Some defendants fear that exercising the right to remain silent will be perceived as an admission of guilt. Don’t we often hear:“Only those who have something to reproach keep silent“…

But in real life, it’s just the opposite!

Especially in a system where it is the prosecution’s responsibility to prove guilt, and any word the defendant says will inevitably be interpreted, extrapolated and used against him.

In the Canton of Solothurn, a court of first instance has just demonstrated this.

A father is charged with the homicide of his baby, who died of shaken baby syndrome.

Expert reports seem to establish this cause of death, but no direct evidence exists against the father.

During the proceedings and at his trial he will use his right to remain silent.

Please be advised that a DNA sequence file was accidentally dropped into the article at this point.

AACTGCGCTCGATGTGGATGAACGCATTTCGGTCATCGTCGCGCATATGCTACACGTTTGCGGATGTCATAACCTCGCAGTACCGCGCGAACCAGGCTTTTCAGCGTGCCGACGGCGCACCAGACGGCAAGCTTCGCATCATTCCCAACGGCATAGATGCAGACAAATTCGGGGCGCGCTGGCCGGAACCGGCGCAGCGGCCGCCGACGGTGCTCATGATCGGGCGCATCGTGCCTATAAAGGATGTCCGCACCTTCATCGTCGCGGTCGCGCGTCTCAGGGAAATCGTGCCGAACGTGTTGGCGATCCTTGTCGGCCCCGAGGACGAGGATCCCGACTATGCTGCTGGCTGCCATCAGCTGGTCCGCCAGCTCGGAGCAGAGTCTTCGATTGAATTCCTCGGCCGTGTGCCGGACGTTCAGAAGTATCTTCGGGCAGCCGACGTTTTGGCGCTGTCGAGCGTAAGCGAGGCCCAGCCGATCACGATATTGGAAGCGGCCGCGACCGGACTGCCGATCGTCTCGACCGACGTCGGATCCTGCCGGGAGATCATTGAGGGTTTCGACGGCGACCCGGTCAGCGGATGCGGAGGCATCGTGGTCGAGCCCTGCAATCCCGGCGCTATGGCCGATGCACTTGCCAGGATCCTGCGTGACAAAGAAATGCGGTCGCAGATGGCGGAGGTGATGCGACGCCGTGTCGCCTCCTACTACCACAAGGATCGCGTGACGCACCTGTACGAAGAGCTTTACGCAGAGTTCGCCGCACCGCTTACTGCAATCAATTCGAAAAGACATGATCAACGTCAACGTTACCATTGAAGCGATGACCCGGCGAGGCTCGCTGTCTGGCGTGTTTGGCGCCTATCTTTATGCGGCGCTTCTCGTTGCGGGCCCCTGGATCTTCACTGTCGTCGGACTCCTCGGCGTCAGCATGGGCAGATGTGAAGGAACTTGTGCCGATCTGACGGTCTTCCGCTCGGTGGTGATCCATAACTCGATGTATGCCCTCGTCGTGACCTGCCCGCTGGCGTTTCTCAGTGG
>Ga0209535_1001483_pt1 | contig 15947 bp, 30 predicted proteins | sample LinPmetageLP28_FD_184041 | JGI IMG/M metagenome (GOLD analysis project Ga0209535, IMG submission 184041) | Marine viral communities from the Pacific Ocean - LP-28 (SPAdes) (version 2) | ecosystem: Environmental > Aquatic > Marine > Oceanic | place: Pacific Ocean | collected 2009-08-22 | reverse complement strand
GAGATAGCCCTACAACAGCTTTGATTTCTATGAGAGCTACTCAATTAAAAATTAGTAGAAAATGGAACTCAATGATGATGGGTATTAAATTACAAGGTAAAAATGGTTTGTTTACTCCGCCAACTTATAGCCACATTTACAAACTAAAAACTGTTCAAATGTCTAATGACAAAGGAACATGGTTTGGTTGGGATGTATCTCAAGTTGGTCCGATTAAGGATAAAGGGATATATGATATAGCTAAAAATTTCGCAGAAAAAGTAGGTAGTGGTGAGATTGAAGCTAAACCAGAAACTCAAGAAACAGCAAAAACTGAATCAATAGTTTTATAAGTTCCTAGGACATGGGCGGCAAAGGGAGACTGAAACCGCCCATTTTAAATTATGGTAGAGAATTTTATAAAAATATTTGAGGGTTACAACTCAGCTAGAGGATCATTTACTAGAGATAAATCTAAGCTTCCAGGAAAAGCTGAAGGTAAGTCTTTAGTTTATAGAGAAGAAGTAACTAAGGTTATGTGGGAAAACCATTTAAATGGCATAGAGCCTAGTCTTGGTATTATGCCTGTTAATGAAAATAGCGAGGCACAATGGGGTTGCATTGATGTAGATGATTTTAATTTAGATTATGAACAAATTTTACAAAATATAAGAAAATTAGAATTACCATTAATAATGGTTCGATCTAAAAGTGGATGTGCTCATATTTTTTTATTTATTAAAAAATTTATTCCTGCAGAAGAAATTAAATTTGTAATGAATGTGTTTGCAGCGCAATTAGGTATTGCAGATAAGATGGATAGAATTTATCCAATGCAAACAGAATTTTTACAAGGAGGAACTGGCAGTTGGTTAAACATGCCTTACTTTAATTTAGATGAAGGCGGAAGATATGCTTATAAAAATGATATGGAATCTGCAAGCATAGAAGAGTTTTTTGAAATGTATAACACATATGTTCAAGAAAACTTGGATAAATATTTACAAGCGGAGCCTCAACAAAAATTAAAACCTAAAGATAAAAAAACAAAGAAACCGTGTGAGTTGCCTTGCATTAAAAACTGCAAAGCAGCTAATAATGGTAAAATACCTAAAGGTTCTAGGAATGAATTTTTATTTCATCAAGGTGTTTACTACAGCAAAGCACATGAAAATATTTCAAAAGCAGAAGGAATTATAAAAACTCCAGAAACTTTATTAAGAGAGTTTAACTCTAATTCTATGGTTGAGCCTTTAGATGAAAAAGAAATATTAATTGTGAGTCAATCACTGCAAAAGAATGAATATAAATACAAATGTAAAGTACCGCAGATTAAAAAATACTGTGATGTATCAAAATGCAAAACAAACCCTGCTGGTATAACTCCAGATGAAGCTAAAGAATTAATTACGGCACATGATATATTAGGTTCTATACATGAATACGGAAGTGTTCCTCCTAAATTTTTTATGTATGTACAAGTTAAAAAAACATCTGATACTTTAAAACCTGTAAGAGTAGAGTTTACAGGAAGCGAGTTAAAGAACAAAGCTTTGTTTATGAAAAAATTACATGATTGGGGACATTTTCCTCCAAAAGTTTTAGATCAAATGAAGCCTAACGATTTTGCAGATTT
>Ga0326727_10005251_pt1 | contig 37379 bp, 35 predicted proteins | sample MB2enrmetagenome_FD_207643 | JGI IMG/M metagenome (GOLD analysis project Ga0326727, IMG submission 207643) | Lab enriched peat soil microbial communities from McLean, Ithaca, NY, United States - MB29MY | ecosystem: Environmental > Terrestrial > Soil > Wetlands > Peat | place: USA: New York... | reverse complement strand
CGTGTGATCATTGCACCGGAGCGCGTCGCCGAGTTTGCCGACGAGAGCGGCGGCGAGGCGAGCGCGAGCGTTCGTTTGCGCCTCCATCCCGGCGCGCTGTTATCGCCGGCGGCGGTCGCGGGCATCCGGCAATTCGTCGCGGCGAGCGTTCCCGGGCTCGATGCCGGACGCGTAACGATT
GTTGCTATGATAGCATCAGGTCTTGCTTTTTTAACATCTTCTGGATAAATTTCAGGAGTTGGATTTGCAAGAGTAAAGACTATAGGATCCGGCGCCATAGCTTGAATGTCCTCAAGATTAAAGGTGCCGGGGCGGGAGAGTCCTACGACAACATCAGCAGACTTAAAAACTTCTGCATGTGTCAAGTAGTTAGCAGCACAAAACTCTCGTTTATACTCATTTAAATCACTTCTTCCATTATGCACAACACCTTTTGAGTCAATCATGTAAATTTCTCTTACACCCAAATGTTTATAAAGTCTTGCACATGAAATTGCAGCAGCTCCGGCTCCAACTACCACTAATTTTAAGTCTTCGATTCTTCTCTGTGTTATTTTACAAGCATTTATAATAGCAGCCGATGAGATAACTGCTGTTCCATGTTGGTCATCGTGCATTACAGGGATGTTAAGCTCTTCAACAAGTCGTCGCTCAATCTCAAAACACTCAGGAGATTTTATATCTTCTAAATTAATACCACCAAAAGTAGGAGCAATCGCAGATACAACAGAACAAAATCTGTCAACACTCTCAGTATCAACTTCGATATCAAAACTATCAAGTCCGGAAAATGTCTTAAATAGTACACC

The Public Prosecutor’s Office eventually requested 16 and a half years in prison for murder.

But the Court follows the defense and acquits in application of the principle that doubt benefits the accused(in dubio pro reo).

Indeed here, impossible to establish with precision the facts and the implication of the father, and this notwithstanding a long investigation which had seen the implementation of methods of secret investigation hallucinating going until the installation of microphones in the bedroom of the parents to try to trap them and to circumvent their choice to make use of their right not to be self-incriminating…

So, do you speak up because you know you have nothing to reproach yourself with and risk 16 and a half years in prison or do you keep quiet because you have nothing to reproach yourself with or because you simply have the right to do so?

Place your bets!

The article, in German, here and a big Bravo to the defense provided by our colleague Me Eveline Roos!

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